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Jul 31, 2011

Smartcompany News: US debt deal finally sealed, Tablet use tipped to soar, How Howard Schultz saved Starbucks, Visa says it won’t collect GST on online imports

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Dear SmartCompany reader,
Today on SmartCompany we look at the latest news out of the US, where a deal has finally been reached to raise the debt ceiling – although President Barack Obama isn’t all that happy. We also talk to accountants and experts about claims that the ATO is bullying SMEs and look at the latest predictions from PwC’s media team, who say one in four households will have a tablet computer by 2015. Plus in Entrepreneur Watch, James Thomson looks at the RBA’s difficult rates decision tomorrow.

For all this and more, head to our home page.

Rich Secrets
How Howard Schultz saved Starbucks
Exactly how did Schultz restore Starbucks – and his fortune – to their former glory? It's a story of clever cutbacks, instant coffee and the de-commoditisation of a great brand. BY JAMES THOMSON.

Exit Strategies
House price inflation low on the RBA’s worry list
With headline inflation now well outside of the RBA's target range and core inflation heading towards the upper limits of the target range, there will be pressure on the RBA to lift interest rates. BY TIM LAWLESS.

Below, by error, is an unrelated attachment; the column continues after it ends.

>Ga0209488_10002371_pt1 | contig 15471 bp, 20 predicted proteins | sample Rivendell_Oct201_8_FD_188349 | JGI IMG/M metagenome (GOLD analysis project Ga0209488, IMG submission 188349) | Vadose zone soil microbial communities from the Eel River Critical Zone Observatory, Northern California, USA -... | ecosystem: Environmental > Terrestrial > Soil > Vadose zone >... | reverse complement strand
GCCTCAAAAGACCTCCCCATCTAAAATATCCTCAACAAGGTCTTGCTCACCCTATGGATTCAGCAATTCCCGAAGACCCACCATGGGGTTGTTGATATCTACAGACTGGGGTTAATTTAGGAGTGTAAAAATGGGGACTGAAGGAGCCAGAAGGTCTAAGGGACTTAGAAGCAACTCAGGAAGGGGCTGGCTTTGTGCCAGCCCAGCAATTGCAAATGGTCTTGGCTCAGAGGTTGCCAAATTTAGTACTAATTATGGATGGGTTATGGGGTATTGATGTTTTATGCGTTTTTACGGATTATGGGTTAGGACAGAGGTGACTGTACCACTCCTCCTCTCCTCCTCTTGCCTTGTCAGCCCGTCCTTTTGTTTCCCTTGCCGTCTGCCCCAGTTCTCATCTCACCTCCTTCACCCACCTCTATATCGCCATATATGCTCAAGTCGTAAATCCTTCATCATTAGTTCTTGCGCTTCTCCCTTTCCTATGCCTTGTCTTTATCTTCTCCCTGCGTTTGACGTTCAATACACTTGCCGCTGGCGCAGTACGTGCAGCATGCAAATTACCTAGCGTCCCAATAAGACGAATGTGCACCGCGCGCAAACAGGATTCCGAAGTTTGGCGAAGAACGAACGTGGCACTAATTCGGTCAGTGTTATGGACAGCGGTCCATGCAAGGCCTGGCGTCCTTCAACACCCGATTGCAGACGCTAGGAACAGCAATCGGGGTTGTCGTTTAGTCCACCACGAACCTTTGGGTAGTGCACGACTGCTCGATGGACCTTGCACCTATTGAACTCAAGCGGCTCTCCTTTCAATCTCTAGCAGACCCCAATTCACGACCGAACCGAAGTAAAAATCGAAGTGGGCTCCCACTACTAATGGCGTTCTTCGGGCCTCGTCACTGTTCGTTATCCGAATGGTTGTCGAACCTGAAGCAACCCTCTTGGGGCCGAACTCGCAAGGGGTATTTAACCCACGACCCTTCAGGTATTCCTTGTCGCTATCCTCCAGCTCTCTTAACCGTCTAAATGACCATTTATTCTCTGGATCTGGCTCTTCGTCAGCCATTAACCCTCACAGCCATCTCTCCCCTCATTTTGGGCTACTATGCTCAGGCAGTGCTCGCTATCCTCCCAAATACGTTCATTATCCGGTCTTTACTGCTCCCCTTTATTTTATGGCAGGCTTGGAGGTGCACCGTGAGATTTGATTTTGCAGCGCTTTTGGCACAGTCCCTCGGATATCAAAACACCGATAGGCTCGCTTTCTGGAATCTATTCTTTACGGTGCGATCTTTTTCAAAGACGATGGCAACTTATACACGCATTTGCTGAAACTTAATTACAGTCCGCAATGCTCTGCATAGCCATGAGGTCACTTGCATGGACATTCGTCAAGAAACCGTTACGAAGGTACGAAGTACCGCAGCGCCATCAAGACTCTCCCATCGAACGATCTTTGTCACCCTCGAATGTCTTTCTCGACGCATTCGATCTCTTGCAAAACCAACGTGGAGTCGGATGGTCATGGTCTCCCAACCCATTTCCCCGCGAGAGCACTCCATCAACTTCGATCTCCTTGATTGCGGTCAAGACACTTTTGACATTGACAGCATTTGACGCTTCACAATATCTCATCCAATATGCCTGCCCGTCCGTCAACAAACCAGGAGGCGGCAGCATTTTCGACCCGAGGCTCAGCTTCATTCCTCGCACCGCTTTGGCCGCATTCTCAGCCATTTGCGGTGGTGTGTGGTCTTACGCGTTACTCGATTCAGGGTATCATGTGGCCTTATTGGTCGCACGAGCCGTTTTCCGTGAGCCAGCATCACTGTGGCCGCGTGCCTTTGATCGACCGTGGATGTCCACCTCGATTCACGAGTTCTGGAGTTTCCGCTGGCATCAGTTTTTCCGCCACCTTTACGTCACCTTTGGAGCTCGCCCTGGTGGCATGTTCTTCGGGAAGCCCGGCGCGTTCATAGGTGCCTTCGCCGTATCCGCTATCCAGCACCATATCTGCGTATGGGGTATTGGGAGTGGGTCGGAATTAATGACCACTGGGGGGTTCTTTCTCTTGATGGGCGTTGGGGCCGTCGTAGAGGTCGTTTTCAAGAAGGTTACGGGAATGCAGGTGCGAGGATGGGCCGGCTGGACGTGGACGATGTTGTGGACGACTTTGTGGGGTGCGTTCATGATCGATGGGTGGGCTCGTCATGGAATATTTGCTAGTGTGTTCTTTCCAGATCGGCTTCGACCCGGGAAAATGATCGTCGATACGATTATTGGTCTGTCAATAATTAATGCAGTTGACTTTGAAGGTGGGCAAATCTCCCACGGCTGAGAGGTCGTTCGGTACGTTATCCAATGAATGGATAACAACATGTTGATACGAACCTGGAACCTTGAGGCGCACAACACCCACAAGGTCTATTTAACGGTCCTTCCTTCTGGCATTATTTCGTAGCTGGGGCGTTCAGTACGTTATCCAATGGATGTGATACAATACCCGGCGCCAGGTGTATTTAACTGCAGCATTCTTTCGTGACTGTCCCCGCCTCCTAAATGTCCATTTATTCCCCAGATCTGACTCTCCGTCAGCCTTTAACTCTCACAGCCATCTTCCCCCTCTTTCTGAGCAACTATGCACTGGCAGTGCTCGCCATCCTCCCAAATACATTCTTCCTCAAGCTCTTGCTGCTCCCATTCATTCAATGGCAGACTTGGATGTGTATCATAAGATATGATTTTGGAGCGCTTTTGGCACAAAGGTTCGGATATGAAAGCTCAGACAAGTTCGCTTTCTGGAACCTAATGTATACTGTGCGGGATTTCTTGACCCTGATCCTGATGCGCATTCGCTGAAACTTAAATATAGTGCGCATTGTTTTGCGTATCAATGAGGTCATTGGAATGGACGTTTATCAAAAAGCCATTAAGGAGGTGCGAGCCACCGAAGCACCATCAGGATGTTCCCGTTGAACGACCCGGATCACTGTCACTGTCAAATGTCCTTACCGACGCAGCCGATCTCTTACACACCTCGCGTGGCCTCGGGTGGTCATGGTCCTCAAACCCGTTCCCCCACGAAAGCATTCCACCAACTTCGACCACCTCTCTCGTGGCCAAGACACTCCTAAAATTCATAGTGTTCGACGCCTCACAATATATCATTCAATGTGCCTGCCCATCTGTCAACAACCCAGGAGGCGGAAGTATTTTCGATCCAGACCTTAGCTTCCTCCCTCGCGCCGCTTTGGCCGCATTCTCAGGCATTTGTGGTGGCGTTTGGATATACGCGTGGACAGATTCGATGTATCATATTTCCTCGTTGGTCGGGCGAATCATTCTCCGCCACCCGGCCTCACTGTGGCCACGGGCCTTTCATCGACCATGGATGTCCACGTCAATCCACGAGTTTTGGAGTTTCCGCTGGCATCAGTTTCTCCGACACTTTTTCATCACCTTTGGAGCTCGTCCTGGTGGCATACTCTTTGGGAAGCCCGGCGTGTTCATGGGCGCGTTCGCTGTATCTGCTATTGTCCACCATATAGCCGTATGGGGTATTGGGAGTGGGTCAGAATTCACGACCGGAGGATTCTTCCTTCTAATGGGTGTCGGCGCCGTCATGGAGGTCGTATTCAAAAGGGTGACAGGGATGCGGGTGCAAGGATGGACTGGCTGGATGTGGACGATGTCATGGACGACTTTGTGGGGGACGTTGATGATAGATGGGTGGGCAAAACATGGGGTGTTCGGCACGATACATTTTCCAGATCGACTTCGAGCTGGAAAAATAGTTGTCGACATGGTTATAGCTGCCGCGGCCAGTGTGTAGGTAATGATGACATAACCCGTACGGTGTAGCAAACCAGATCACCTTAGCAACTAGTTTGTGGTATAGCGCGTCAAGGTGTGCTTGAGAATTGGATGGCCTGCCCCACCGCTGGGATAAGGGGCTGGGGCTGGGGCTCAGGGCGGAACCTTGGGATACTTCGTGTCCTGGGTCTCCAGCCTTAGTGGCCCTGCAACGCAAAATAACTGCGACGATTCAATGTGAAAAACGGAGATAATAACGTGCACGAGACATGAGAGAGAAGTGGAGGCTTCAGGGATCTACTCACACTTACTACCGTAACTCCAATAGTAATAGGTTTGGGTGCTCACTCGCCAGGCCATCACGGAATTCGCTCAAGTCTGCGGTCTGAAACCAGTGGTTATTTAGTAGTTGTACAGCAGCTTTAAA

Worry list

Aunty B
How do I get my senior people to do a crash course in building a terrific sales culture?
I am sure that a simple direct conversation may shift a lot of entrenched attitudes.
Aunty B

Sue Barrett
All too often sales people find themselves jumping in too soon, offering premature solutions when it comes to dealing with a prospective client’s needs or priorities.
Sue Barrett

Retail trends
Kevin Moore
By 2015, the mix of a new generation of innovative and entertaining store formats, supported by eponymous online choice and productivity, will deliver yet another steep change in our shopping lives.
Kevin Moore

Enterprise Leadership
Dennis Roberts
As a leader you can add supreme value by sitting down with your staff and identifying what activities they should STOP doing as a matter of urgency.
Dennis Roberts

The Futurist
Colin Benjamin
The tax summit scheduled at the end of the year will need to give serious attention to the plight of domestic retailers.
Colin Benjamin

Entrepreneur Watch
James Thomson
The RBA probably won’t raise rates tomorrow. But there are plenty who support a hike.
James Thomson

Eldridge slams 'extreme' policies: The AustralianBusiness Briefing

Leaders reach US debt deal: Obama
Obama Corey Boles BARACK Obama says leaders of both parties have reached a deal to lift the US debt ceiling and reduce the federal deficit.
Eldridge slams 'extreme' policies